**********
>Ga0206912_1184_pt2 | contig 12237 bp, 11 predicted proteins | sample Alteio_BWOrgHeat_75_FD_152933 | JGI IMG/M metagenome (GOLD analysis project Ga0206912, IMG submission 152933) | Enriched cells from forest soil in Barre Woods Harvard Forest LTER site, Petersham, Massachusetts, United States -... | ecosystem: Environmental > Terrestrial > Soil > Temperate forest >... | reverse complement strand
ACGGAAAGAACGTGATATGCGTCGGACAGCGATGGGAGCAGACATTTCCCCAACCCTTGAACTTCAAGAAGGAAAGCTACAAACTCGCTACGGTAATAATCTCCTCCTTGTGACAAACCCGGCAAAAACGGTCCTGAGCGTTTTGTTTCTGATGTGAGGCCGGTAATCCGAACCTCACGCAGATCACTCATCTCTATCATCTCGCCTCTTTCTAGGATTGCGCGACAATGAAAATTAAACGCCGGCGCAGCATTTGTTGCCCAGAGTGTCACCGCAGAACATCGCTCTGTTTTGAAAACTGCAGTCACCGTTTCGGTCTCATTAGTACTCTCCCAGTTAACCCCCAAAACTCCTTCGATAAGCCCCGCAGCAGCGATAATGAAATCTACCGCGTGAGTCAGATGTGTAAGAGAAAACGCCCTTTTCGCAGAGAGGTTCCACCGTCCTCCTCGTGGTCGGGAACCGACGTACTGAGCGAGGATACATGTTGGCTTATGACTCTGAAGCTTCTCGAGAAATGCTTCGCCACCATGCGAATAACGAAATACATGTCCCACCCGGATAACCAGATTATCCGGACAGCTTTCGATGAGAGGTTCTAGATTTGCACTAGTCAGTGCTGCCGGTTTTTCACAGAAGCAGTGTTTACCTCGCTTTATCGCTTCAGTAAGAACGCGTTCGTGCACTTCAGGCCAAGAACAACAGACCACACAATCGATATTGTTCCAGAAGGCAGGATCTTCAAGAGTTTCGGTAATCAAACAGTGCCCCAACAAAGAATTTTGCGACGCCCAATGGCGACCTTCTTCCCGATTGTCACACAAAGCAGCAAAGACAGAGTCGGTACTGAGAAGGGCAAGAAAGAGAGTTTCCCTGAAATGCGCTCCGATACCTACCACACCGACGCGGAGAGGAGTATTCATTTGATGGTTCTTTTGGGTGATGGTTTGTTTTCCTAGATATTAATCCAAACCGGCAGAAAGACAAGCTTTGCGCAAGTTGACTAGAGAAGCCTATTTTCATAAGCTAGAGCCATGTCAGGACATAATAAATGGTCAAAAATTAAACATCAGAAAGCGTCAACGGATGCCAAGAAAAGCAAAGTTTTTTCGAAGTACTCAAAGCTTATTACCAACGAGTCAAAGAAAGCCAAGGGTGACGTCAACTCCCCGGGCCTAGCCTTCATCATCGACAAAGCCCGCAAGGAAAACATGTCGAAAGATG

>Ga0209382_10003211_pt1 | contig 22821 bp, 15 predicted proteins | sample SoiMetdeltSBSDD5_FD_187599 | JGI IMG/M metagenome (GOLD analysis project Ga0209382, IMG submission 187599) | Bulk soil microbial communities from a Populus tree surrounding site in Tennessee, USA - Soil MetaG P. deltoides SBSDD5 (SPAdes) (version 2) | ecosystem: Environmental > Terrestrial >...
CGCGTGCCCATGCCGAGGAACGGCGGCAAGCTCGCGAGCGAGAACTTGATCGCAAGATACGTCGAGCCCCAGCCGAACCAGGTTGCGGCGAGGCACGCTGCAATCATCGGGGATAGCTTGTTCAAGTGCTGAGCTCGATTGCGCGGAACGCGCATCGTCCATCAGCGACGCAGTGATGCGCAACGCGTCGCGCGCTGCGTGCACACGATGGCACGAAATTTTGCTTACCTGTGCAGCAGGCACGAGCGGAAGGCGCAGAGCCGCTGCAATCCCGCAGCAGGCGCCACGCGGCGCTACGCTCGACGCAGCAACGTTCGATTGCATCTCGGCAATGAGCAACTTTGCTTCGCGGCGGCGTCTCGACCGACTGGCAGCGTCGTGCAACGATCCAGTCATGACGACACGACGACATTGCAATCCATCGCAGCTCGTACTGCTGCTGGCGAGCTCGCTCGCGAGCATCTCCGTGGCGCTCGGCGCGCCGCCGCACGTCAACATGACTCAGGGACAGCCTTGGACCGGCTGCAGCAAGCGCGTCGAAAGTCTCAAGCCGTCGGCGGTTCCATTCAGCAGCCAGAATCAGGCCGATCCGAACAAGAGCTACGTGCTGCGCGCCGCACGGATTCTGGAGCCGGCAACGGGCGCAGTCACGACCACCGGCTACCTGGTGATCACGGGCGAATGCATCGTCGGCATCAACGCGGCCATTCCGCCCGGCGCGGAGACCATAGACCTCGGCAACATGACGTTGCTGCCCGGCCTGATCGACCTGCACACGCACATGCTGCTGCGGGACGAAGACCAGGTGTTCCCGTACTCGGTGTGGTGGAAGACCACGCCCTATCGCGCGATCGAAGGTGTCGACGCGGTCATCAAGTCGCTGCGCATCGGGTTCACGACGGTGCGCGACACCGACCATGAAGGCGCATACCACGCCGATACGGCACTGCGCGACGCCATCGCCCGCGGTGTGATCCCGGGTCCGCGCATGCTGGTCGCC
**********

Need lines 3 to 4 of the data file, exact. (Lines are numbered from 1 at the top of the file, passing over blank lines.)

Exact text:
>Ga0209382_10003211_pt1 | contig 22821 bp, 15 predicted proteins | sample SoiMetdeltSBSDD5_FD_187599 | JGI IMG/M metagenome (GOLD analysis project Ga0209382, IMG submission 187599) | Bulk soil microbial communities from a Populus tree surrounding site in Tennessee, USA - Soil MetaG P. deltoides SBSDD5 (SPAdes) (version 2) | ecosystem: Environmental > Terrestrial >...
CGCGTGCCCATGCCGAGGAACGGCGGCAAGCTCGCGAGCGAGAACTTGATCGCAAGATACGTCGAGCCCCAGCCGAACCAGGTTGCGGCGAGGCACGCTGCAATCATCGGGGATAGCTTGTTCAAGTGCTGAGCTCGATTGCGCGGAACGCGCATCGTCCATCAGCGACGCAGTGATGCGCAACGCGTCGCGCGCTGCGTGCACACGATGGCACGAAATTTTGCTTACCTGTGCAGCAGGCACGAGCGGAAGGCGCAGAGCCGCTGCAATCCCGCAGCAGGCGCCACGCGGCGCTACGCTCGACGCAGCAACGTTCGATTGCATCTCGGCAATGAGCAACTTTGCTTCGCGGCGGCGTCTCGACCGACTGGCAGCGTCGTGCAACGATCCAGTCATGACGACACGACGACATTGCAATCCATCGCAGCTCGTACTGCTGCTGGCGAGCTCGCTCGCGAGCATCTCCGTGGCGCTCGGCGCGCCGCCGCACGTCAACATGACTCAGGGACAGCCTTGGACCGGCTGCAGCAAGCGCGTCGAAAGTCTCAAGCCGTCGGCGGTTCCATTCAGCAGCCAGAATCAGGCCGATCCGAACAAGAGCTACGTGCTGCGCGCCGCACGGATTCTGGAGCCGGCAACGGGCGCAGTCACGACCACCGGCTACCTGGTGATCACGGGCGAATGCATCGTCGGCATCAACGCGGCCATTCCGCCCGGCGCGGAGACCATAGACCTCGGCAACATGACGTTGCTGCCCGGCCTGATCGACCTGCACACGCACATGCTGCTGCGGGACGAAGACCAGGTGTTCCCGTACTCGGTGTGGTGGAAGACCACGCCCTATCGCGCGATCGAAGGTGTCGACGCGGTCATCAAGTCGCTGCGCATCGGGTTCACGACGGTGCGCGACACCGACCATGAAGGCGCATACCACGCCGATACGGCACTGCGCGACGCCATCGCCCGCGGTGTGATCCCGGGTCCGCGCATGCTGGTCGCC